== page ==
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Hypertension awareness, treatment and control in Africa: a systematic review

  • James Kayima1Email author,
  • Rhoda K Wanyenze2,
  • Achilles Katamba3,
  • Elli Leontsini4 and
  • Fred Nuwaha2
BMC Cardiovascular Disorders201313:54

DOI: 10.1186/1471-2261-13-54

Received: 15 April 2013

Accepted: 31 July 2013

Published: 2 August 2013

Abstract

Background

Inadequate diagnosis and suboptimal control of hypertension is a major driver of cardiovascular morbidity and mortality in Africa. Understanding the levels of awareness, treatment and control of hypertension and the associated factors has important implications for hypertension control efforts.

Methods

The PubMed database was searched for original articles related to awareness, treatment and control of hypertension in Africa published between 1993 and 2013. The key search terms were: Africa, awareness, treatment, control, and hypertension. Exploration of bibliographies cited in the identified articles was done to provide further studies. Full texts of the articles were obtained from various internet sources and individual authors. A data extraction sheet was used to collect this information.

Results

Thirty eight studies drawn from 23 African countries from all regions of the continent met the inclusion criteria. The levels of awareness, treatment and control varied widely from country to country. Rural populations had lower levels of awareness than urban areas. North African countries had the highest levels of treatment in the continent. There was generally poor control of hypertension across the region even among subjects that were aware of their status and those that were treated. On the whole, the women had a better control status than the men.

Conclusion

There are low levels of awareness and treatment of hypertension and even lower levels of control. Tailored research is required to uncover specific reasons behind these low levels of awareness and treatment, and especially control, in order to inform policy formulation for the improvement of outcomes of hypertensive patients in Africa.

Keywords

Hypertension Awareness Control Gender Associated factors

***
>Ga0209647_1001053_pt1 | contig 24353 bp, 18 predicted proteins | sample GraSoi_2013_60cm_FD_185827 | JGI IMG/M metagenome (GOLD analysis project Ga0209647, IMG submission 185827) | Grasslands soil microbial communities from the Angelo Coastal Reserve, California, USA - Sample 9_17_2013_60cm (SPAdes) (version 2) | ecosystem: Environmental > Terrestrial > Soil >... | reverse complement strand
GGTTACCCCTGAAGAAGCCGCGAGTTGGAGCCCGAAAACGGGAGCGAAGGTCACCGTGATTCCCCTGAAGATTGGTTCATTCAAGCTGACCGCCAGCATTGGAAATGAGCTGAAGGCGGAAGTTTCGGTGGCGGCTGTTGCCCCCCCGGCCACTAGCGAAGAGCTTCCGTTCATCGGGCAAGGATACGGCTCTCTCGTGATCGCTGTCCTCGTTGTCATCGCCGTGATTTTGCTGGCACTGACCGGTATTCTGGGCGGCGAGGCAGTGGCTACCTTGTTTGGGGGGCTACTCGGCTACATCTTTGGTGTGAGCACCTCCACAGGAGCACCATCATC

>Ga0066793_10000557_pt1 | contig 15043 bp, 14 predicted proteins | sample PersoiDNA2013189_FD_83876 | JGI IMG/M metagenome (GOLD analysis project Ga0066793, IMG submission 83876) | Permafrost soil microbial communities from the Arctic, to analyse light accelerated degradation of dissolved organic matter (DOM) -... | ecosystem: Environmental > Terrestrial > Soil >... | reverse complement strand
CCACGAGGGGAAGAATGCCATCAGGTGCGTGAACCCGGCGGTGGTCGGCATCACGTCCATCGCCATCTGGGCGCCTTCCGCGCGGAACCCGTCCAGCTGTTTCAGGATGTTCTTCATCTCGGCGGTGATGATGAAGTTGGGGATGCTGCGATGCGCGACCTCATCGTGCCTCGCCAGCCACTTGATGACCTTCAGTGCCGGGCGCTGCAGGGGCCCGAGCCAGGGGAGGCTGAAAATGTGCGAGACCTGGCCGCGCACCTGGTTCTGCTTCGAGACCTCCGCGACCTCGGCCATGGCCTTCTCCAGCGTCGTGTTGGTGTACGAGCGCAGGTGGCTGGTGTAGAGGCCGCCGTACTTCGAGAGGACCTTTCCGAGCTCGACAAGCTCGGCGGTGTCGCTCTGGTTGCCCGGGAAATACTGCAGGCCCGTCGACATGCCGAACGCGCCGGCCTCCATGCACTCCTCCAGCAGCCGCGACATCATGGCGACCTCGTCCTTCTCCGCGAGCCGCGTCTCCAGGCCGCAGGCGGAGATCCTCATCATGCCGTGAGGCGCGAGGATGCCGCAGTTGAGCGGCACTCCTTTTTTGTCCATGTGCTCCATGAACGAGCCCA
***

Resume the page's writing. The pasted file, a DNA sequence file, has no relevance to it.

Background

Cardiovascular disease (CVD) is the leading cause of death in developing countries where it causes nearly as many deaths as HIV, malaria and tuberculosis [1, 2]. Africa, a continent of 53 countries and one billion people is not only beleaguered by a huge burden of infectious disease but also bears a considerable proportion of the world’s CVD burden [3]. Presently, the age-specific mortality rates from CVDs are much higher in younger age groups in both men and women in Africa than in the developed world [4]. CVD is the second leading overall cause of death in Africa, after HIV/AIDS, and is the leading cause of mortality among individuals over the age of thirty [5]. The World Health Organisation (WHO) projects that over the next ten years Africa will experience the largest increase in death rates from CVD and therefore the negative economic impact of CVD will be more felt on the continent [3].

Hypertension is the driver of the CVD epidemic in Africa where it is a major, independent risk factor for heart failure, and stroke and kidney failure [6]. The management of these complications is difficult to sustain in sub-Saharan countries where resource-intensive care is not very feasible. Insufficient diagnosis of hypertension and suboptimal blood pressure control in the diagnosed patients increases morbidity and mortality with an increased burden to health care resources [7]. In developed countries, the improved control of hypertension has led to considerable reduction in overall morbidity and mortality over the last fifty years [8, 9]. Evidence from large clinical trials has shown a 40% reduction in stroke and a reduction of at least 25% in myocardial infarction associated with treatment and control of hypertension [10, 11].